Cash flow – if a company is just barely making their financial obligations, there may be points in time when they have to delay payments to a tradegroup. Suddenly the stucco application team doesn’t show up because they haven’t been paid for the last job they finished for the same company. Also, if there is a dispute about quality of work at one job, the contractor might hold off payment for that job, and then the tradegroup says, “Well if that is the case, we won’t finish this new job.”
Equipment failure – this is rare in home construction but can happen. The Westin Hotel in Denver was under construction and nearing completion. Six weeks before opening day, around which were planned festivities and the first of several large conventions, the single man responsible for the construction of the beautiful cabinetry known as the Front Desk and Lobby had his millwork machine break down. It had to be completely replaced or rebuilt; the latter would take several weeks. And the tradesman didn’t have the cash to buy the new machine. The hotel company had to loan him the money. In home construction there are usually competing companies that can jump in and supply things like, concrete pump trucks, stucco shooters, forklifts, trenching machines, etc. A subtler element of this problem is when the tradegroup says the delay will only be two days, then they say three, and before you know it a week or more has passed.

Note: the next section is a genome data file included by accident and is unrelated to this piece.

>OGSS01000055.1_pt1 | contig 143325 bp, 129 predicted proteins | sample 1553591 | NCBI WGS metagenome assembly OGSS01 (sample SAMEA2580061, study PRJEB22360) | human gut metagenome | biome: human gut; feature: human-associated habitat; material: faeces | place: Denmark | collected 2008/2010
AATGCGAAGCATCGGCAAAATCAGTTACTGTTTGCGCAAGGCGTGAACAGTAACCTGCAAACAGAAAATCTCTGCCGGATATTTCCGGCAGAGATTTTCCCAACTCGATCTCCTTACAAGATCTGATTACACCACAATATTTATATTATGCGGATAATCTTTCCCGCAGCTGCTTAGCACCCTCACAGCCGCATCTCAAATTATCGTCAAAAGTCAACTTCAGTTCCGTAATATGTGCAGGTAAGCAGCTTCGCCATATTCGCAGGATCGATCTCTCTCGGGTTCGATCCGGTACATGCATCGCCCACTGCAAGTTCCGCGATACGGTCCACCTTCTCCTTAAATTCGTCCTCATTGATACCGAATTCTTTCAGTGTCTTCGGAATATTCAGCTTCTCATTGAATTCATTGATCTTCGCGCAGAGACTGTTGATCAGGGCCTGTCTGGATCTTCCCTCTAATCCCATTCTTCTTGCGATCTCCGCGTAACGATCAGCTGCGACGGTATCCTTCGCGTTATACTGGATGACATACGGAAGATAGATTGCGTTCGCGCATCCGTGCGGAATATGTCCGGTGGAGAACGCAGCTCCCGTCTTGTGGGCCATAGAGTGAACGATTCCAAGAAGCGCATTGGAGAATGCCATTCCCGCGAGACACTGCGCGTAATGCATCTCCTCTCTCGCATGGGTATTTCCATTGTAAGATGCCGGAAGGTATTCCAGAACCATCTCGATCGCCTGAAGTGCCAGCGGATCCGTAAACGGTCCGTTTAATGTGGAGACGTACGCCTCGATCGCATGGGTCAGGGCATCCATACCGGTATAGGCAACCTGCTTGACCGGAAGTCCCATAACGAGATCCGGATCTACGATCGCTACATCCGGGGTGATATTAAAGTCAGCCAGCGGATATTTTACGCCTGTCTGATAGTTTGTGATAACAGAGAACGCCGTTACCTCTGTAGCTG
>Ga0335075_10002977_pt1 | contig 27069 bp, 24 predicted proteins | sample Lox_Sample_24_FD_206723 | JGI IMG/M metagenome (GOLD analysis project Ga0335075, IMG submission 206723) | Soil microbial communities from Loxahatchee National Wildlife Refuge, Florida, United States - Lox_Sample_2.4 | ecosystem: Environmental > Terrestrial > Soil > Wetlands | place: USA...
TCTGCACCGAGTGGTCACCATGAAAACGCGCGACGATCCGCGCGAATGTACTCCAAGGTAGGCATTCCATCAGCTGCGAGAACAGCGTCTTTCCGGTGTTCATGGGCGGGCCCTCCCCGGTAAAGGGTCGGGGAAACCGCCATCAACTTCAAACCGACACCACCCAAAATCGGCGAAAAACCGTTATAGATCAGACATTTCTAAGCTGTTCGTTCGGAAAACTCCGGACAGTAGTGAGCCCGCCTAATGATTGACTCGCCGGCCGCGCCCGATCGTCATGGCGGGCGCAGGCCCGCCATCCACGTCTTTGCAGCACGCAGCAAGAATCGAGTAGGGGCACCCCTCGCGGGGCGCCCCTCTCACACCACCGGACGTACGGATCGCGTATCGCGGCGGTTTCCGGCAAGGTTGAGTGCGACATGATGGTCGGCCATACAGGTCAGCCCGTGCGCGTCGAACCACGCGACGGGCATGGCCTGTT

Etc. etc. etc. - In 2004 I was driving to work and almost went off the road when I saw the company that was doing our framing advertising for carpenters by dragging a banner behind an airplane. Made my blood run cold because I knew all of our closings on 12 projects would now be running late.
So for the long term you have to plan your close of escrow on two levels: the contract says level, and the what-if-it-is-delayed level. Don’t tell your Uncle Nick, a month in advance, to take a week off from his job in Portland to help you move in Cleveland. The odds that you will hit the dates right are low. Even short term, remember the city inspector has to pass the C of O (certificate of occupancy) during the final days of construction, the ability to predict can be off by several days with only a week to go.
For once in your life, this is a good time to be a renter. Families who are selling their home to move to another one usually coordinate the flow of money and their move to a tight one or two day schedule. As a renter you can create an overlap between your tenancy home and the new home and have both places at the same time. This will take a lot of pressure off your moving week (s). And if things slip, well, you have some cushion. If you want to do some custom painting or wall papering this will provide time for that as well.
You may think that no one cares about your move-in date. This is not true. The builder is losing money every day that the home cannot be delivered, a LOT of money. So, trust me, they are even more motivated than you are to deliver the home on time. Many of the delays are things that are out of their control.